• Interviewees were generally positive about the approaches to engagement and partnership working adopted by SFRS, although some variations in the quality of LSO engagement were identified. More generally, it was felt by some that there were missed opportunities early in the reform process to use local engagement to articulate the relationship between Police and Fire reform and the broader changes to public services and community empowerment that provided the context for these developments. In particular, some interviewees felt that in the course of local engagement it would have been useful to introduce people to the scope of the opportunities for transforming the delivery of Police and Fire services that reform has created, preparing the ground for changes in service delivery in the future.
  • Some suggested that the nature of local scrutiny, and the standard of engagement with Local Authorities continues to be mixed, a theme also reflected by inspectorate reports. The perceived lack of geographical nuance and specificity of context evident in the first versions of Police Scotland's MMWPs and LPPs and also in some LFRPs was highlighted as an example of what some interviewees saw as a limited approach to localism.
  • In relation to policing, there were also significant concerns from some around the scope of local scrutiny committees to be able to discuss and challenge decisions taken at a national level that impact locally. The need to find an effective mechanism that allows members of local scrutiny committees to escalate issues within the Police hierarchy when these cannot be resolved locally was also seen by some interviewees to be urgently required.
  • A tension was evident between apparent desires for consistency in the quality of scrutiny (and plans) but for sufficient flexibility to take into account local variations, with a sense from some interviewees that the latter has been partly lost. Related to this, the level of discretion of local Police commanders was felt by some to have reduced compared to the pre-reform period, although it is acknowledged that this may now also be changing. Some also felt that a single local Community Safety Plan, rather than separate Police and Fire plans might be more helpful in supporting partnership working. Further, some interviewees suggested that the balance between engagement and critique of Police and Fire in local scrutiny was unequal, with greater attention on Police. Building a stronger shared understanding of the new scrutiny arrangements on both sides was also identified as a potential area for improvement.
  • As has been noted in relation to Aims 1 and 2, perceptions of the relationship between the maintenance of local policing and the establishment of specialist units within Police Scotland differ. Some felt that this had resulted in a reduction in resources dedicated to local policing, others saw the new model as allowing national capacity to be 'accessed' via local policing and so in this way local policing had not reduced, rather it had changed in nature.
  • Relating to the wider context of partnership working and the recommendations of the Christie Commission, whilst for some interviewees financial pressures meant a greater imperative to work collaboratively, a counterview was expressed that this can also lead to retrenchment and organisations focusing on what they see as core business and less inclined to think about longer term, collaborative preventative activities.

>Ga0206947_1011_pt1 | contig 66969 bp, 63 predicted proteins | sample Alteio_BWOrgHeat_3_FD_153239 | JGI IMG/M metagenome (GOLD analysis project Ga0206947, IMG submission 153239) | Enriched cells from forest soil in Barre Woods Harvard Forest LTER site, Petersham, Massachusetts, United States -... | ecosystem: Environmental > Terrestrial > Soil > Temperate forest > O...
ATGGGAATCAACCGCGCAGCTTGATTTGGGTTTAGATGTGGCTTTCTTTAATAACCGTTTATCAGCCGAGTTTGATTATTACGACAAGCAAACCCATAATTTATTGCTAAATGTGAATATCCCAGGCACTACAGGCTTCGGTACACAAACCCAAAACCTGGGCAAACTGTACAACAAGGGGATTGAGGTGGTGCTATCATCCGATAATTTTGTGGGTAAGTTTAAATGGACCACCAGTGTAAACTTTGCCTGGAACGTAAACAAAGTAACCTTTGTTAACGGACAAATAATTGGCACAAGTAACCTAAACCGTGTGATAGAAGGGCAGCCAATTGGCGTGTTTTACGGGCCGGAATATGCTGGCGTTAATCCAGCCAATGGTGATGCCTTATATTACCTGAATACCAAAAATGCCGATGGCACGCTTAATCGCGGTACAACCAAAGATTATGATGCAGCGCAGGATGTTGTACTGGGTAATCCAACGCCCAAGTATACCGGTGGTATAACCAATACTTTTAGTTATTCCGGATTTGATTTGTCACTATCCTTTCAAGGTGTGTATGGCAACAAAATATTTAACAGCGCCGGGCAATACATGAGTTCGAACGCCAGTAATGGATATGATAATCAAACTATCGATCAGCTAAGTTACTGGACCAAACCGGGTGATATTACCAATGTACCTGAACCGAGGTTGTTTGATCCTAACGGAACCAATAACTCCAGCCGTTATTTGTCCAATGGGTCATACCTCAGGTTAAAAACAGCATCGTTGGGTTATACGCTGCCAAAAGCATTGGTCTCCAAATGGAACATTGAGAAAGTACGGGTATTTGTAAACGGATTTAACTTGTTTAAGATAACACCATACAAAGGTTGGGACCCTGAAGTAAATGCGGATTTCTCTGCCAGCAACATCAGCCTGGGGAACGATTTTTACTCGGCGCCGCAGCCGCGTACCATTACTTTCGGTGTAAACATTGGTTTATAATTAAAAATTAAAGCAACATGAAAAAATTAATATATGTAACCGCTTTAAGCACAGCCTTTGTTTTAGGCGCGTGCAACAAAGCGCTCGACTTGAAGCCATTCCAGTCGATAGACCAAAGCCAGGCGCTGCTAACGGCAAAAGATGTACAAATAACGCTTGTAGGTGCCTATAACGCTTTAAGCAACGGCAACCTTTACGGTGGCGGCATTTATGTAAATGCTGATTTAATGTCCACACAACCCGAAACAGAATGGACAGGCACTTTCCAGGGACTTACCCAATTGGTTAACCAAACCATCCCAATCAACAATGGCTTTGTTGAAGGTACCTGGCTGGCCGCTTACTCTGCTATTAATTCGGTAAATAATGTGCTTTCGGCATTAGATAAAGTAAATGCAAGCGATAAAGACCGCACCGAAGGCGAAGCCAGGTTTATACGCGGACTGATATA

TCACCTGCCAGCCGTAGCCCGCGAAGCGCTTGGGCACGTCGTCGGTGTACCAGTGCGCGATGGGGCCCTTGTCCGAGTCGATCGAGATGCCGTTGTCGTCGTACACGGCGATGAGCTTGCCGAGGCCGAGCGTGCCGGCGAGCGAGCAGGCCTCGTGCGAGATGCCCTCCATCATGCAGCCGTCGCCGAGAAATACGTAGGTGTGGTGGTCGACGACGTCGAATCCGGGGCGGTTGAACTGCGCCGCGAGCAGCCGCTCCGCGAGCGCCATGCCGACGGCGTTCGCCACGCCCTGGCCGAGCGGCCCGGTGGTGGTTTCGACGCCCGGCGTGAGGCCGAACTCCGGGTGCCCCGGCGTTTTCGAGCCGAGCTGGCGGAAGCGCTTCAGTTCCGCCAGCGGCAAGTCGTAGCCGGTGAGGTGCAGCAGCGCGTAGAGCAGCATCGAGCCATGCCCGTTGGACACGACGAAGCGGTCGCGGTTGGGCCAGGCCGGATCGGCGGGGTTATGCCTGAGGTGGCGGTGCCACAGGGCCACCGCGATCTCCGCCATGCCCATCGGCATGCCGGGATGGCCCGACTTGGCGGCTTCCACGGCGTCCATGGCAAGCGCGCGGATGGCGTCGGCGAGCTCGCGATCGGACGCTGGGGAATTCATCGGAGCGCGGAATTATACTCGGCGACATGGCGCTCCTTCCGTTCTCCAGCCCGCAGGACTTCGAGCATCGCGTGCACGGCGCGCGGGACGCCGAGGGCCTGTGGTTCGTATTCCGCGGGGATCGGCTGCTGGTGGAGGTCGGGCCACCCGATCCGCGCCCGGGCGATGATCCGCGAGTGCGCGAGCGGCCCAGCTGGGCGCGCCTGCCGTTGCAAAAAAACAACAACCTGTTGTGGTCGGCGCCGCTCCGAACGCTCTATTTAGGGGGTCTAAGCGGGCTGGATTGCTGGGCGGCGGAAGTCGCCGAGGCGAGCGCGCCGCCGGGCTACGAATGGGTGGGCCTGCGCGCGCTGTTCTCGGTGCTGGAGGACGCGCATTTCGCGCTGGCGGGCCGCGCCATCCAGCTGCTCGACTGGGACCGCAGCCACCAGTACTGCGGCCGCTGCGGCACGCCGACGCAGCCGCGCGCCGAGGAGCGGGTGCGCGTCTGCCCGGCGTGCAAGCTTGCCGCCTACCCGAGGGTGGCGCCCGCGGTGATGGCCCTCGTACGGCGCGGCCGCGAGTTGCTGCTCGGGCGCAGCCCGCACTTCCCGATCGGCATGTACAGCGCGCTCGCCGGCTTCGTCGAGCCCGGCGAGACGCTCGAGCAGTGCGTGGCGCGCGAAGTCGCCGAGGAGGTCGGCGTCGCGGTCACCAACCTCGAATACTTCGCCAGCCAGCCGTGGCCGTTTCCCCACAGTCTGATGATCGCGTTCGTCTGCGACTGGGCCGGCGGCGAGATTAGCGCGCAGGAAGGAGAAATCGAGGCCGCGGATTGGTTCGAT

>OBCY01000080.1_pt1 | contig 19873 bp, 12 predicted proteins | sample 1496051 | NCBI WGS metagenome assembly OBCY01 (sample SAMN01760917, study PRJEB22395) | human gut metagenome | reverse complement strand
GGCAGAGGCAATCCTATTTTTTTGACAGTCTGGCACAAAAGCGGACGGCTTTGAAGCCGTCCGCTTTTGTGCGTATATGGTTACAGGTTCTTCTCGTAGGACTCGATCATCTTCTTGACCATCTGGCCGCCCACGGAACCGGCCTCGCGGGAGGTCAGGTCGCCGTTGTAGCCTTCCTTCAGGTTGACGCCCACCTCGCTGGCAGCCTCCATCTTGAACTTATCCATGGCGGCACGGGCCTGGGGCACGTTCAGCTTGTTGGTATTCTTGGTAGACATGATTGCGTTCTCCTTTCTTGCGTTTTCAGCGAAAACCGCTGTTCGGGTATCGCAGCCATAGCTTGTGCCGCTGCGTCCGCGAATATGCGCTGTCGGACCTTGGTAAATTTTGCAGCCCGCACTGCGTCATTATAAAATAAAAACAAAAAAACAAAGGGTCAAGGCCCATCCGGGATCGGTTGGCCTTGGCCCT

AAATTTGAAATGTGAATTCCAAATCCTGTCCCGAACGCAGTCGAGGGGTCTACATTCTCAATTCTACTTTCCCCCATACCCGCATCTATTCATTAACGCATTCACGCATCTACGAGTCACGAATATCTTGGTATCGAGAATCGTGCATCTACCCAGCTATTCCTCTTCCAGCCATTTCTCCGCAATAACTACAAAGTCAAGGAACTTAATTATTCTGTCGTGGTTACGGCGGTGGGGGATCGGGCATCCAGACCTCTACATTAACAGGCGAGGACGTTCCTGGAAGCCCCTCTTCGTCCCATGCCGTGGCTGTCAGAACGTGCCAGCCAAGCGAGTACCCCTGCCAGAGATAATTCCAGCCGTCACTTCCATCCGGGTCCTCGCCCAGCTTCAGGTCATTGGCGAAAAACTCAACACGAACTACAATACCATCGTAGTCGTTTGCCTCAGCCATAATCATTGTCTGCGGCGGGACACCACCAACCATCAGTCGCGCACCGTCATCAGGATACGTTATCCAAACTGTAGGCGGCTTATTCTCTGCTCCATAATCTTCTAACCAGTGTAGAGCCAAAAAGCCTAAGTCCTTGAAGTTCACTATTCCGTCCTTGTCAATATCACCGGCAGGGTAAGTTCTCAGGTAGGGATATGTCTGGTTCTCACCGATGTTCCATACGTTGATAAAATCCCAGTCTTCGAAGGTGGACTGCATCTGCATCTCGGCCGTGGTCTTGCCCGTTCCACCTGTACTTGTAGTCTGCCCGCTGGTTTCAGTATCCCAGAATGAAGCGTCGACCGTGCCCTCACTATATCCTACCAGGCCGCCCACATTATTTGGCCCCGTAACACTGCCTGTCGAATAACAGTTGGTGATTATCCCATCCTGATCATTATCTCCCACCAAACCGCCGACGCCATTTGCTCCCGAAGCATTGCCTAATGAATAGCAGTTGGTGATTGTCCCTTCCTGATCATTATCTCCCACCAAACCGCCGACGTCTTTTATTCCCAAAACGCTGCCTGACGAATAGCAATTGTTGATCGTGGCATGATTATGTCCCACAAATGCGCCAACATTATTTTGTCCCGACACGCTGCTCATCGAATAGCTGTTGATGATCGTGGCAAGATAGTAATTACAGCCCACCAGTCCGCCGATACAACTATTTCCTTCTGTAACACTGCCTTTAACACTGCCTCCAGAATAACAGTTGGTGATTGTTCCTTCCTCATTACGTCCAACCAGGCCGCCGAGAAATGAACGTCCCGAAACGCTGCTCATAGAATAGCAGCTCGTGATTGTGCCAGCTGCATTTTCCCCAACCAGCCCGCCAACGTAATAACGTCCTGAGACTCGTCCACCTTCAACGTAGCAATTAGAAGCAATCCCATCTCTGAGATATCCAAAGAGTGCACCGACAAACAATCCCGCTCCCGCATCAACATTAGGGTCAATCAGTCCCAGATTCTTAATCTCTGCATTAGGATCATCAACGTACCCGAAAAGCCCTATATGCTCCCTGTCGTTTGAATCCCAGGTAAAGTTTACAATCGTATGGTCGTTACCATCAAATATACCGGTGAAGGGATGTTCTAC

Evidence gaps

  • Overall, documentary evidence in relation to this aim for both services is disparate (and includes Inspectorate Reports; Parliamentary reports; reports from representative organisations and those funded by political parties) which means the quality is variable and the causal links between the activities of reform and intended outcomes are not fully developed.
  • There is also a lack of specificity around some key themes. Engagement with diverse 'communities' is often referenced in evidencing progress towards this aim but it would be helpful to have further evidence of how the services are strengthening their connections with different types of community such as the young and the old, victims and others who come into contact with the services, and those living in remote rural areas, small towns and big cities. In relation to these and other groups, there is a lack of evidence about their interactions, experiences and relationships with the Police and Fire and Rescue services post reform.
  • Overall, as is the case for aims 1 and 2, there is a need here to shift the evidence base from documenting the establishment, functioning and outputs to evidencing and understanding outcomes and impacts.

Conclusions and key lessons

  • In sum, there appears good evidence for progress being made toward achieving this aim of reform in terms of descriptions of the establishment - and to a lesser extent, functioning - of local scrutiny and engagement arrangements and production of MMWPs, LPPs and LFRPs.. There is also some evidence regarding the nature of and approaches to community engagement taken by the services.
  • Overall, as is the case for Aims 1 and 2, there is a need here to shift the evidence base from documenting the establishment, functioning and outputs to evidencing and understanding outcomes and impacts.
  • Looking to the future, a number of interviewees identified actions that would further strengthen engagement at the local level. This includes aligning local Police and Fire plans within local administrative geographies; strengthening engagement approaches in order to feed into local plans; seeing community planning partnership arrangements strengthened in terms of their quality and consistency, and developed further in terms of their links to communities.
  • In terms of key lessons, the need for early engagement and meaningful consultation over decisions that impact locally emerges as an area of fundamental importance to ensuring public confidence in the reform process and allaying fears about centralization of decision-making. Greater authenticity about the challenges of reform in terms of the difficulties and complexities of change is also important as well as clear communication around the longer term opportunities and benefits with respect to enhanced service delivery and community wellbeing.